From an early age, James Nye was inspired to pursue a college education. The Addison County native watched his mom persevere for 16 years to earn her associate degree while working full-time and raising two kids by herself. But James’s journey got off to a rocky start. He attended UVM briefly, but it didn’t work out, so instead he found a job at IBM. “After about a year I went, ‘I don’t want to do this. I need to go back to school.’”
This time, he chose CCV, where his approach to education changed dramatically. “When I first started [college], I was kind of like ‘I don’t want to stand out, I just kind of want to sink back in the back of the classroom, be another number, skirt by…’ I didn’t know what I wanted to do.” At CCV he took advantage of the opportunity to explore a variety of subjects. “I had the change in mentality of ‘you know what, I’m gonna take an active role in my education. I’m gonna raise my hand in class…I’m gonna participate.’ And I found that I got so much more out of my college education as soon as I took an active role in it.” Ultimately, “that’s where I found direction,” he says of his time at CCV.
After graduating from CCV in 2003 with a degree in network administration, he continued his education at Marlboro College, completing both a bachelor’s degree in IT management and a dual master’s in IT and teaching. Today, he is a network/switch engineer at FirstLight, the telecommunications company formerly known as Sovernet, where he’s worked for the past 17 years. “I think every single course I’ve taken I apply to my professional career,” he says. “There’s just so much that I learned at CCV that was eye-opening and very useful.”
As a high school student, James had been encouraged to pursue teaching, but couldn’t imagine himself doing it (a history teacher told him, “ ‘you’re gonna make a great teacher one day.’ I thought, ‘I don’t want anything to do with people like me, I’m a cut-up in class.’”) But after finishing his own education, he grew curious about what it might be like to teach at a place where he’d gone to school himself. And so these days, in addition to his full-time job and family life—he and his wife are expecting their second child this summer—he’s also a CCV faculty member, a role that he has held for more than a decade.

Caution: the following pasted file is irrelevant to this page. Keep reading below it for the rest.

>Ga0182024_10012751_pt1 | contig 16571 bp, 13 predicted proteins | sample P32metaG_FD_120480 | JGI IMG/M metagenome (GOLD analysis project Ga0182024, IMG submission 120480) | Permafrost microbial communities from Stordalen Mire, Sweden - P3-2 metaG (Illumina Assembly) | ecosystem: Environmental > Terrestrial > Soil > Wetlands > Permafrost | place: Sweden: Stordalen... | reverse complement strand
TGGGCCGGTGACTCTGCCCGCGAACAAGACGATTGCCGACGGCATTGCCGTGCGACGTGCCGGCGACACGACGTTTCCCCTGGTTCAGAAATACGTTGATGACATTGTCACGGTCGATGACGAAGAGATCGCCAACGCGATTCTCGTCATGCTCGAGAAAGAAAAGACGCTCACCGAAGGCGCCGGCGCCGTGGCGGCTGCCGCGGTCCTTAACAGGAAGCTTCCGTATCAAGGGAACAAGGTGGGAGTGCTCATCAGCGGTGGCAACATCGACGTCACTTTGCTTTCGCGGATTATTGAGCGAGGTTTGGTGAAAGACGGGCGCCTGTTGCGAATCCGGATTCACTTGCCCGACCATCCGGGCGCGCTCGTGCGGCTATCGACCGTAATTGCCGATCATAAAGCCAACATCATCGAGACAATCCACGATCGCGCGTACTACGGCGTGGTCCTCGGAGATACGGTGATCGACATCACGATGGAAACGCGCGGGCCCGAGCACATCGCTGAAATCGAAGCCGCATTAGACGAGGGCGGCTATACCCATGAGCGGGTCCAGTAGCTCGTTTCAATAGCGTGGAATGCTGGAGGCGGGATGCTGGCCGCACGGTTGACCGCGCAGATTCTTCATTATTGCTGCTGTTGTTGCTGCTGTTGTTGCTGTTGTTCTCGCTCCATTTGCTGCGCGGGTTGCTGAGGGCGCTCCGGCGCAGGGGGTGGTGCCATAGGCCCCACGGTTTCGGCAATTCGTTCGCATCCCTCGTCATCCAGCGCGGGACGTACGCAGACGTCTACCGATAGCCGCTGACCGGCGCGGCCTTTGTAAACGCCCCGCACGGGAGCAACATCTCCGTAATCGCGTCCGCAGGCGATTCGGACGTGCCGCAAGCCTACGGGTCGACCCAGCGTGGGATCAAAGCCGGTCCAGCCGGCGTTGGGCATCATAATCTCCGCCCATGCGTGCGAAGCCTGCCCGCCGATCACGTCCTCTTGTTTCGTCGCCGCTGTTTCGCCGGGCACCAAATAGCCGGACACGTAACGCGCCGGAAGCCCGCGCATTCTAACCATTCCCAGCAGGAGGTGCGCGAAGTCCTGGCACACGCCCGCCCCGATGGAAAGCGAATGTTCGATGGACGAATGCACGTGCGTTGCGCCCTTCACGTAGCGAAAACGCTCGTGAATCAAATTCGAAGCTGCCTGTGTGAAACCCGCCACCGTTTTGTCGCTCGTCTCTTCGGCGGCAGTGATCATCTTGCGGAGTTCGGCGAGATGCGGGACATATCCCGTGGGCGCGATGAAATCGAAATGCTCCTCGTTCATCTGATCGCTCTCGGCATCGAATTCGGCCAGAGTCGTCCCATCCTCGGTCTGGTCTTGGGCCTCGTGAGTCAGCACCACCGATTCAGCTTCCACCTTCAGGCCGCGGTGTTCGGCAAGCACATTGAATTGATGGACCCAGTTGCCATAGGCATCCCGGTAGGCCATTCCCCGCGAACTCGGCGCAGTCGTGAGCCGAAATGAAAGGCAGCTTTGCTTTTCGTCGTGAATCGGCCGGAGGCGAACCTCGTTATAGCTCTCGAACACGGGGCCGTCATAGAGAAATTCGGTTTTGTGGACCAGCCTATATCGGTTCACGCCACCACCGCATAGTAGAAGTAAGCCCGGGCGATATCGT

“There’s a rewarding aspect to [teaching],” he says. “I still have students I taught over ten years ago that still keep in contact with me and say ‘I got here because of the information you gave me’…There have been times when I need to step back [from teaching] and then I get students give me that feedback and it’s like no, I need to keep doing this because I want to make sure I make a difference, and help students get to that point.” He’s been teaching at least one class almost every semester, often two or three. He also serves as a member of CCV’s technology curriculum committee and as an evaluator for the Assessment of Prior Learning (APL) class, which helps students earn college credit for knowledge they’ve gained in the workplace or other non-classroom setting. “Being able to do something like that and provide that to students I think is invaluable,” he says of APL.
One of the most important lessons James is paying forward comes from his own experience. “Once I became invested in my education, a lot of my instructors became invested in my education,” he says of his time as a CCV student. “It was a different experience, one that I did not expect and that I am very grateful for.”